John Delaney Is Already Running for President

Mr. Delaney’s strategy is classic small-town retail politics. Over five days in August — his 14th trip to Iowa — he covered more than 700 miles and held more than two dozen events, many of them featuring fewer than 20 people in cities with populations of barely more than 1,000.

At a cafe in Greenfield (population 1,800), he met with the Adair County Optimist Club. In Panora (population 1,100), he campaigned for a House candidate, Cindy Axne, and the Democratic nominee for Iowa’s secretary of agriculture, Tim Gannon.

In Grundy Center (population 2,700), he canvassed with Dennis Evans, a candidate for the Iowa House. In Atlantic (population 6,700), he visited the farm of another Iowa House candidate, Denise O’Brien, and asked her about agriculture policy.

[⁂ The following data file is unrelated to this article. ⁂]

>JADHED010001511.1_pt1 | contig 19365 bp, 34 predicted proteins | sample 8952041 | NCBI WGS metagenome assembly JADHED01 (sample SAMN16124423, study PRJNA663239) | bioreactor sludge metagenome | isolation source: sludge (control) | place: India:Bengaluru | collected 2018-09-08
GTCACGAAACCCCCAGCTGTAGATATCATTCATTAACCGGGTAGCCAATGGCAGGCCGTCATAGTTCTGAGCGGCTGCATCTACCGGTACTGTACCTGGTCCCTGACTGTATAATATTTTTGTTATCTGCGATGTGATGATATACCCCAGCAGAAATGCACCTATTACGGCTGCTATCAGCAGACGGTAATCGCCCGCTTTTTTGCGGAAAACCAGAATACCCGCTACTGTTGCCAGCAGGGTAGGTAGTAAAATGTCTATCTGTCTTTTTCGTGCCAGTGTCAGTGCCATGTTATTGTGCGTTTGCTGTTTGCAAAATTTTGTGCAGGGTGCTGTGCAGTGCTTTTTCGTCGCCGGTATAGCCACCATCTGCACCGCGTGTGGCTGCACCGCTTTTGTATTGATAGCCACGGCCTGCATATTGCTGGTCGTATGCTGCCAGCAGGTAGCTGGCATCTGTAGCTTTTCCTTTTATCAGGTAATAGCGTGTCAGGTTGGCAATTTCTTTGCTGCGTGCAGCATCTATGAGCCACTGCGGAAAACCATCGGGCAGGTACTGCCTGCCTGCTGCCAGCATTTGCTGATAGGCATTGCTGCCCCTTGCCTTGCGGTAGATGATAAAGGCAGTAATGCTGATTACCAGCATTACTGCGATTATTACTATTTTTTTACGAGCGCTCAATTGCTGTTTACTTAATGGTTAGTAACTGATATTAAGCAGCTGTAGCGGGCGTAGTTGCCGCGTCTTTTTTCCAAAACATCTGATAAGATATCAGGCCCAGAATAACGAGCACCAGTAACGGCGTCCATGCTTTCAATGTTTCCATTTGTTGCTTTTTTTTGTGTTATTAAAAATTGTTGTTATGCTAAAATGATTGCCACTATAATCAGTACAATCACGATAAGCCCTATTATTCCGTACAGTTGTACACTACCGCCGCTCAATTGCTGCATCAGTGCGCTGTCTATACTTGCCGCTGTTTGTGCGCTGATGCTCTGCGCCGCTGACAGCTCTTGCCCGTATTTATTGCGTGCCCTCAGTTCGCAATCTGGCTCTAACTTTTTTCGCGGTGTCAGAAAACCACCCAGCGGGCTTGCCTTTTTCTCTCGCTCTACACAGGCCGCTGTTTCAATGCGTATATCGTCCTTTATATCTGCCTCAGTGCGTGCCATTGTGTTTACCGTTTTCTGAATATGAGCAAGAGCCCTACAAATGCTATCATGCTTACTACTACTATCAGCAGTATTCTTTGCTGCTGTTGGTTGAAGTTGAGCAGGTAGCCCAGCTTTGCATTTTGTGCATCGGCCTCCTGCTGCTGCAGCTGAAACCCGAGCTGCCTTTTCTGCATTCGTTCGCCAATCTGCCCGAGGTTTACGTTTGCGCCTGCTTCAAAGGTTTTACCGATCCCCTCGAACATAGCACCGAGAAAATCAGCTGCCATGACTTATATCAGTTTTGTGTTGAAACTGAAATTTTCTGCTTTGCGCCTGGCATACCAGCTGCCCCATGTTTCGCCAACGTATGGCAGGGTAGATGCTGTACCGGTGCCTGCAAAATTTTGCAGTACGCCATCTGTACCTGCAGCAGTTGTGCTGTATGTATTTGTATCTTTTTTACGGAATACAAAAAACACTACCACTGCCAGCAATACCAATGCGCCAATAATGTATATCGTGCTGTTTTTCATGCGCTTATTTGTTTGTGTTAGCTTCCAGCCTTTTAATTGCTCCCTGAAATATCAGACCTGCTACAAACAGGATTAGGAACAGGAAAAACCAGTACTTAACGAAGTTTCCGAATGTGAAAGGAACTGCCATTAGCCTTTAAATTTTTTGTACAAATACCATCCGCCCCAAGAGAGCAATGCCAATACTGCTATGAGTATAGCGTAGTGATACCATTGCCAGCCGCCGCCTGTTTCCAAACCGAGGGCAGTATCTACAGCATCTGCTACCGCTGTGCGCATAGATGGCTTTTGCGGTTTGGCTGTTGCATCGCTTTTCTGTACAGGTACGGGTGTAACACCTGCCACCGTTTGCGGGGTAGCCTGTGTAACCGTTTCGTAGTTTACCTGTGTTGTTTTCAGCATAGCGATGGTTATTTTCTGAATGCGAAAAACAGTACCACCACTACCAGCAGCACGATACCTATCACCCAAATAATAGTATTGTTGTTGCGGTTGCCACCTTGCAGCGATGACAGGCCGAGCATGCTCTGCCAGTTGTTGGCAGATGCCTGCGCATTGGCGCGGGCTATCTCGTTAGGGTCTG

Less than five hours later, he added one of Ms. O’Brien’s policy suggestions — making the national farm bill last longer than five years — to his stump speech.

At the Greenfield event in particular, Mr. Delaney received a warm welcome. Afterward, Marcia Fulton, 77, of Creston, declared herself “extremely impressed.” But she also said she was “anxious to see who else comes into” the race.

The caucuses, after all, were still more than 500 days away.

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